Emotional appeal as PMB toddler barely clings to life

2014-09-23 00:00

A PIETERMARITZBURG toddler’s life is on the line if he doesn’t go for a crucial but costly stem cell transplant.

Wayne Rowe was diagnosed with neuroblastoma, a dangerous rare type of cancer that occurs in infants and young children, last year. Since then, he has been spending most of his time in and out of hospitals.

This year in July, Wayne had an operation where his tumours were surgically removed in Durban’s Parklands Hospital. He is currently undergoing a five-day aggressive chemotherapy treatment that uses chemical substances as part of a standardised chemotherapy regimen.

Now, he is set for a stem cell transplant operation between September and October in Johannesburg.

His mother, Chantel Rowe, said the situation is traumatic.

“The doctor said if he doesn’t go for the operation, there’s only a 30% chance he could survive. We are appealing for urgent assistance,” said an emotional Rowe. “His immune system is very low. He gets nauseous and he is not eating properly and picks up infections easily. Seeing him going through the pain is heartbreaking.”

He has had his port removed and has a visible scar on his chest. Rowe, originally from Ixopo, said since June she has only been at work for about two weeks.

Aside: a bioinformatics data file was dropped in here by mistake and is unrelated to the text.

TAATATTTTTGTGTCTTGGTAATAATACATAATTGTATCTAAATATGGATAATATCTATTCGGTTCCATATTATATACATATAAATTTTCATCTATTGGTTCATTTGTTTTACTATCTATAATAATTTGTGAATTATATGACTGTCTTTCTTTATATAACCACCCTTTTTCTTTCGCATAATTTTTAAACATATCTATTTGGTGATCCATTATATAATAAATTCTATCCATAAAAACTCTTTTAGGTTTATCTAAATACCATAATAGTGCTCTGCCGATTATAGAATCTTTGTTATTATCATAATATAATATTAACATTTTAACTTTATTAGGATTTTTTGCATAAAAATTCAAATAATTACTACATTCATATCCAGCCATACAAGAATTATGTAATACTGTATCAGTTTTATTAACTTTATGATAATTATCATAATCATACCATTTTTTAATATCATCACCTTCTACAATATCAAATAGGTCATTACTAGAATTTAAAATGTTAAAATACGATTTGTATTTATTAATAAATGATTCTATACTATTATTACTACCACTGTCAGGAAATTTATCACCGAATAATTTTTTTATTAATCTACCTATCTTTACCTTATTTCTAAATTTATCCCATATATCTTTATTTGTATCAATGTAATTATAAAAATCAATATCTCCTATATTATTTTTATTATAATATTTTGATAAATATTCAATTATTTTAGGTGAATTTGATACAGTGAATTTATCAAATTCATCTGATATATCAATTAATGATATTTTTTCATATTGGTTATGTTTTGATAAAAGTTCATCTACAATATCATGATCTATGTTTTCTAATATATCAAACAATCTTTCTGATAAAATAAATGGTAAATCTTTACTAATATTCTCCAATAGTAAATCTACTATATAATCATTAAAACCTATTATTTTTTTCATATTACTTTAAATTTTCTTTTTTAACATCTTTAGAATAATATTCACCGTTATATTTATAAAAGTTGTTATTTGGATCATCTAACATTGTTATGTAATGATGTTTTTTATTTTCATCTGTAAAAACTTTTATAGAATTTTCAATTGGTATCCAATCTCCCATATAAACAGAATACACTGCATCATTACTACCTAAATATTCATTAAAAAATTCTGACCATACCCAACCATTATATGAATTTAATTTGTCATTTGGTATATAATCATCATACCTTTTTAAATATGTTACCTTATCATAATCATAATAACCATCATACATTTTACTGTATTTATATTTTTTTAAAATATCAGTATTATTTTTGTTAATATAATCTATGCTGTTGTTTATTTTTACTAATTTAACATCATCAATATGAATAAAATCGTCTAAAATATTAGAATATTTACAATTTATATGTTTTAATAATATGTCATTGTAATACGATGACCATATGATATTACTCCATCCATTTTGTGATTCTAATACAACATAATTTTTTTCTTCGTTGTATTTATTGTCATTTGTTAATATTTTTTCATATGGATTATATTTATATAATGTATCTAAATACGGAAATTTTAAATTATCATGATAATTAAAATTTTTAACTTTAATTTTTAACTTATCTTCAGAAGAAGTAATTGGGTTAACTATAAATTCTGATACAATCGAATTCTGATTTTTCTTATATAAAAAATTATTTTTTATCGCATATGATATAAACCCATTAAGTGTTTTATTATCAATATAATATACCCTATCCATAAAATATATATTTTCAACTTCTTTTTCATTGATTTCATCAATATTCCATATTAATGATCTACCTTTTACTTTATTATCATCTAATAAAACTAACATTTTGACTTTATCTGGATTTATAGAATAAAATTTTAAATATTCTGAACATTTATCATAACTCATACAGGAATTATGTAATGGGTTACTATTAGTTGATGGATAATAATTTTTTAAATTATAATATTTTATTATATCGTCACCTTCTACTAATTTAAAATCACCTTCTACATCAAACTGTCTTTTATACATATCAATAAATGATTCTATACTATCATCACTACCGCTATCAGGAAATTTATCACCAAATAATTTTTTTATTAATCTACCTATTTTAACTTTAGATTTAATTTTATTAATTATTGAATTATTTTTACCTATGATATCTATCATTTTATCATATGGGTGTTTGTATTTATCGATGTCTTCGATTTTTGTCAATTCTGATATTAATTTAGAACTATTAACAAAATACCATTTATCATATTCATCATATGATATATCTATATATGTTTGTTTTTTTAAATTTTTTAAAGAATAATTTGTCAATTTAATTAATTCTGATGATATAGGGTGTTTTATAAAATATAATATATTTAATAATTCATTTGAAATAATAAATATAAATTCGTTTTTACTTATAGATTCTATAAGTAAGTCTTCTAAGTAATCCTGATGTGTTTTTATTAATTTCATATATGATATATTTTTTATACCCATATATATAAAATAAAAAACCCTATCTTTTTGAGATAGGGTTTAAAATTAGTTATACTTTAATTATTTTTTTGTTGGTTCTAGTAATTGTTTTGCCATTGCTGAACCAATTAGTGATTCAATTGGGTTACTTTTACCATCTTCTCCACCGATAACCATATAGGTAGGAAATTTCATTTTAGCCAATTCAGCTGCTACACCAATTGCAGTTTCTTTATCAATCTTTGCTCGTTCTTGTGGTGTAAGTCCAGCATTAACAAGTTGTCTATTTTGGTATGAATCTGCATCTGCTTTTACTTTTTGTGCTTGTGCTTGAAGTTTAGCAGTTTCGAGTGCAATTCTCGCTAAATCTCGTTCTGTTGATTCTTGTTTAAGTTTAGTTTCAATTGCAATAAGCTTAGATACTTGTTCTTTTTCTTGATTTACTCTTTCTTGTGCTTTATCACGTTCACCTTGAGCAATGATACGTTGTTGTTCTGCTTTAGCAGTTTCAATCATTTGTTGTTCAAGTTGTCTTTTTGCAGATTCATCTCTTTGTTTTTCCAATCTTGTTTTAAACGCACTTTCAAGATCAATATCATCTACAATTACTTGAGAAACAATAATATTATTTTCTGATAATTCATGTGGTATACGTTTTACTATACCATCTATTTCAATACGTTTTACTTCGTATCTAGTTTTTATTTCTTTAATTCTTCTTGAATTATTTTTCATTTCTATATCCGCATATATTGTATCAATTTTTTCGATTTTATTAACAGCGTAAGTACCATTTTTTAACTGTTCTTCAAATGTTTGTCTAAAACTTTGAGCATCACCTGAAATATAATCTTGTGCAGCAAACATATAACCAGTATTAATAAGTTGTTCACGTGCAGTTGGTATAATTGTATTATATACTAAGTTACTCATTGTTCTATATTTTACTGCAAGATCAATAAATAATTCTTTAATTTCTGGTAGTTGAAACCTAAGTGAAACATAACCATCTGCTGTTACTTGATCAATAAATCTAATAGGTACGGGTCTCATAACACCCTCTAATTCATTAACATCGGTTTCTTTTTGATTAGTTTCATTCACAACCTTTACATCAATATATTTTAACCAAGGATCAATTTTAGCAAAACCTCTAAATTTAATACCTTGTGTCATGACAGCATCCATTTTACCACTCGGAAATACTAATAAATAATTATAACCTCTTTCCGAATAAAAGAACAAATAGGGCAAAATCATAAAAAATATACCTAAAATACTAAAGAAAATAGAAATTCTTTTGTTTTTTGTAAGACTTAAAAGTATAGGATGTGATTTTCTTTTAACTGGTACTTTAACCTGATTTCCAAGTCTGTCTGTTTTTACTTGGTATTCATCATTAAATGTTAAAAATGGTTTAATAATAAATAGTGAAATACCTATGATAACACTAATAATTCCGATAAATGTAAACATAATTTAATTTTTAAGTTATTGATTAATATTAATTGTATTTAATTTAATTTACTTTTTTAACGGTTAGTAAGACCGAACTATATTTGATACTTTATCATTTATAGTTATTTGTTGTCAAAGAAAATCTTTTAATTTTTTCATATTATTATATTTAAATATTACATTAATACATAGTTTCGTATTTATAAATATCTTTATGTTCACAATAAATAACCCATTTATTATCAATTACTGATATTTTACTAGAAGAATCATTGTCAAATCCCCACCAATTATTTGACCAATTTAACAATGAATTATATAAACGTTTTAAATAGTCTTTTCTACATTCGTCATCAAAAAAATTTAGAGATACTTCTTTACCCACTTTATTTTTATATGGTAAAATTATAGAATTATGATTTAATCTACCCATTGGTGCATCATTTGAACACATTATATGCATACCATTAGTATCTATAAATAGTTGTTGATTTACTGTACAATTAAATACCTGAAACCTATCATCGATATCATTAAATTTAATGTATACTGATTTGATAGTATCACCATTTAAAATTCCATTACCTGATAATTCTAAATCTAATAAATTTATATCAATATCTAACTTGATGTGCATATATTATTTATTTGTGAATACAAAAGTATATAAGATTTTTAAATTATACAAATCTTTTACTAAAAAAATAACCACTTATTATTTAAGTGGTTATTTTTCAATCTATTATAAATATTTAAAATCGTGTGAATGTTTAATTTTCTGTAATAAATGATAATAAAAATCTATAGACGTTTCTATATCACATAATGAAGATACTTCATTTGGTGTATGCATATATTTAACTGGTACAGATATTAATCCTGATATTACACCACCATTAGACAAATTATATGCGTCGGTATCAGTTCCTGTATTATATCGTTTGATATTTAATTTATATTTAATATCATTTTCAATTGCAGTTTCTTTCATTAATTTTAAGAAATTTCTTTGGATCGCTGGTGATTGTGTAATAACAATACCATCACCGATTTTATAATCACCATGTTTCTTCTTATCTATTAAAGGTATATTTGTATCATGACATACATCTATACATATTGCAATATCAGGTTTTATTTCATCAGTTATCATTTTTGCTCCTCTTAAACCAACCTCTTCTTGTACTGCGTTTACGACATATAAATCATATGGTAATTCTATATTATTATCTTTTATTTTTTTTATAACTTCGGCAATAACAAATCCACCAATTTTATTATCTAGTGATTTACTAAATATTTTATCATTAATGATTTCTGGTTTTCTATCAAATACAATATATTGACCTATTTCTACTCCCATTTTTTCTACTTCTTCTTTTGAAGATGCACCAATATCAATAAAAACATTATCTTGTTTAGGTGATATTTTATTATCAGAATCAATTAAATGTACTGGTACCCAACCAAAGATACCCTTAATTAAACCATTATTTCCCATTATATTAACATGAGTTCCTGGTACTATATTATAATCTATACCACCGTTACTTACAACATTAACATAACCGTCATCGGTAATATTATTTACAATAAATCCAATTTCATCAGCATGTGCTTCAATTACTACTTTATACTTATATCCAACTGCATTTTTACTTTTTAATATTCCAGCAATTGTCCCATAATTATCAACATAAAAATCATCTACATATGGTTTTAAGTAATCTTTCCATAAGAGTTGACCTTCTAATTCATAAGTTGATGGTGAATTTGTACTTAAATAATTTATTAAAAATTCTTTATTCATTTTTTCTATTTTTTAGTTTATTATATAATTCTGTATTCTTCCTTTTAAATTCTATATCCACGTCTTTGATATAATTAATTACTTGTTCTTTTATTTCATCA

“Most of the time I have to skip work because I have to be with him in hospital. We are in a difficult and stressful situation. The doctor gave me sleeping pills because he said I’m under a lot of pressure.”

Paediatric oncologist, Dr Monica Vaithilingum said Wayne will use his own stem cell and the transplant was the only hope. “He is in the last stage he could get to. The aim is to get him a stem cell transplant which is a serious procedure,” said Vaithilingum.

“We make his bone marrow produce extra stem cells, take them out of his blood then store them separately. Then we give him chemotherapy before wiping his bone marrow out and putting his stem cells back into him.”

When The Witness visited the family in Imbali yesterday, Wayne was playing with his toys, smiling, leaning against his mother and laughing. “He is a strong survivor. He doesn’t have friends because he’s always in hospital. He plays by himself and he enjoys playing with toys as they make him happy,” said Rowe.

• khanysiani.dlomo@witness.co.za

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